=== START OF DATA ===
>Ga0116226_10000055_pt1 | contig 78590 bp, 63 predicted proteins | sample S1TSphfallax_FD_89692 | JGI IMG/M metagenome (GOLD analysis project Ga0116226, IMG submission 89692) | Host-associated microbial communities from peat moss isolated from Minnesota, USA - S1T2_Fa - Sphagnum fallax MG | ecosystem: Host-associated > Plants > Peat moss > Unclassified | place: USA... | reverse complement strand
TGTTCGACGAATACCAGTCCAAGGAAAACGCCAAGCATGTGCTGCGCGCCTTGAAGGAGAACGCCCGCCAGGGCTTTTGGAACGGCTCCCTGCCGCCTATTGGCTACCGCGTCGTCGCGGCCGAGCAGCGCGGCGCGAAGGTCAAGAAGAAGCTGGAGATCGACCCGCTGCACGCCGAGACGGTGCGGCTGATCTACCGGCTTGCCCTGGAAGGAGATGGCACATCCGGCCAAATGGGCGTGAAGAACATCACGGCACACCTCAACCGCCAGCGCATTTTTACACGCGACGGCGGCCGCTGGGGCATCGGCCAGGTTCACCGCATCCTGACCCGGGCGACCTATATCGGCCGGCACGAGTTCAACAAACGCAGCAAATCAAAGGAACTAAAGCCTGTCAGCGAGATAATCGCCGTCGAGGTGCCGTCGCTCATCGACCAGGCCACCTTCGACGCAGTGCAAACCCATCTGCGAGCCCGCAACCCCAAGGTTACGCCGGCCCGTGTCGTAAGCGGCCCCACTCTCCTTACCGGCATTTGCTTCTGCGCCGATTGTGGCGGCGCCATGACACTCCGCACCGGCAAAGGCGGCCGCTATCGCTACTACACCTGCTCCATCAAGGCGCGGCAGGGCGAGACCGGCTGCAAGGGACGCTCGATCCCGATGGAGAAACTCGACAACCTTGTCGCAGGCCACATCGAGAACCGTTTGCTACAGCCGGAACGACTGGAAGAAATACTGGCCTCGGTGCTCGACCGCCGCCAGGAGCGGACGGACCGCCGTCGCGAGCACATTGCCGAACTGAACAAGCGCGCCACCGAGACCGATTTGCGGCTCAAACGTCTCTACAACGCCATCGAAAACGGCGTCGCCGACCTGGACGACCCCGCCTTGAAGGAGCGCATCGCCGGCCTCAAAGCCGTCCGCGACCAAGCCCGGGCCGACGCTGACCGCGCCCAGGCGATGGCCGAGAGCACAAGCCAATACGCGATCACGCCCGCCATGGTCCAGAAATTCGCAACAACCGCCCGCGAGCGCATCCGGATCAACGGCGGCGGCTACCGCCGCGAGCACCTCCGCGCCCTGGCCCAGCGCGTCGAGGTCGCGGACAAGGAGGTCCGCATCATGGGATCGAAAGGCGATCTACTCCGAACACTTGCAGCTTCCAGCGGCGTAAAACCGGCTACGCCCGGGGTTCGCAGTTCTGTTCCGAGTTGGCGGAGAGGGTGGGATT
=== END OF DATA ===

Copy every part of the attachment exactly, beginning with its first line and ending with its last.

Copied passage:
>Ga0116226_10000055_pt1 | contig 78590 bp, 63 predicted proteins | sample S1TSphfallax_FD_89692 | JGI IMG/M metagenome (GOLD analysis project Ga0116226, IMG submission 89692) | Host-associated microbial communities from peat moss isolated from Minnesota, USA - S1T2_Fa - Sphagnum fallax MG | ecosystem: Host-associated > Plants > Peat moss > Unclassified | place: USA... | reverse complement strand
TGTTCGACGAATACCAGTCCAAGGAAAACGCCAAGCATGTGCTGCGCGCCTTGAAGGAGAACGCCCGCCAGGGCTTTTGGAACGGCTCCCTGCCGCCTATTGGCTACCGCGTCGTCGCGGCCGAGCAGCGCGGCGCGAAGGTCAAGAAGAAGCTGGAGATCGACCCGCTGCACGCCGAGACGGTGCGGCTGATCTACCGGCTTGCCCTGGAAGGAGATGGCACATCCGGCCAAATGGGCGTGAAGAACATCACGGCACACCTCAACCGCCAGCGCATTTTTACACGCGACGGCGGCCGCTGGGGCATCGGCCAGGTTCACCGCATCCTGACCCGGGCGACCTATATCGGCCGGCACGAGTTCAACAAACGCAGCAAATCAAAGGAACTAAAGCCTGTCAGCGAGATAATCGCCGTCGAGGTGCCGTCGCTCATCGACCAGGCCACCTTCGACGCAGTGCAAACCCATCTGCGAGCCCGCAACCCCAAGGTTACGCCGGCCCGTGTCGTAAGCGGCCCCACTCTCCTTACCGGCATTTGCTTCTGCGCCGATTGTGGCGGCGCCATGACACTCCGCACCGGCAAAGGCGGCCGCTATCGCTACTACACCTGCTCCATCAAGGCGCGGCAGGGCGAGACCGGCTGCAAGGGACGCTCGATCCCGATGGAGAAACTCGACAACCTTGTCGCAGGCCACATCGAGAACCGTTTGCTACAGCCGGAACGACTGGAAGAAATACTGGCCTCGGTGCTCGACCGCCGCCAGGAGCGGACGGACCGCCGTCGCGAGCACATTGCCGAACTGAACAAGCGCGCCACCGAGACCGATTTGCGGCTCAAACGTCTCTACAACGCCATCGAAAACGGCGTCGCCGACCTGGACGACCCCGCCTTGAAGGAGCGCATCGCCGGCCTCAAAGCCGTCCGCGACCAAGCCCGGGCCGACGCTGACCGCGCCCAGGCGATGGCCGAGAGCACAAGCCAATACGCGATCACGCCCGCCATGGTCCAGAAATTCGCAACAACCGCCCGCGAGCGCATCCGGATCAACGGCGGCGGCTACCGCCGCGAGCACCTCCGCGCCCTGGCCCAGCGCGTCGAGGTCGCGGACAAGGAGGTCCGCATCATGGGATCGAAAGGCGATCTACTCCGAACACTTGCAGCTTCCAGCGGCGTAAAACCGGCTACGCCCGGGGTTCGCAGTTCTGTTCCGAGTTGGCGGAGAGGGTGGGATT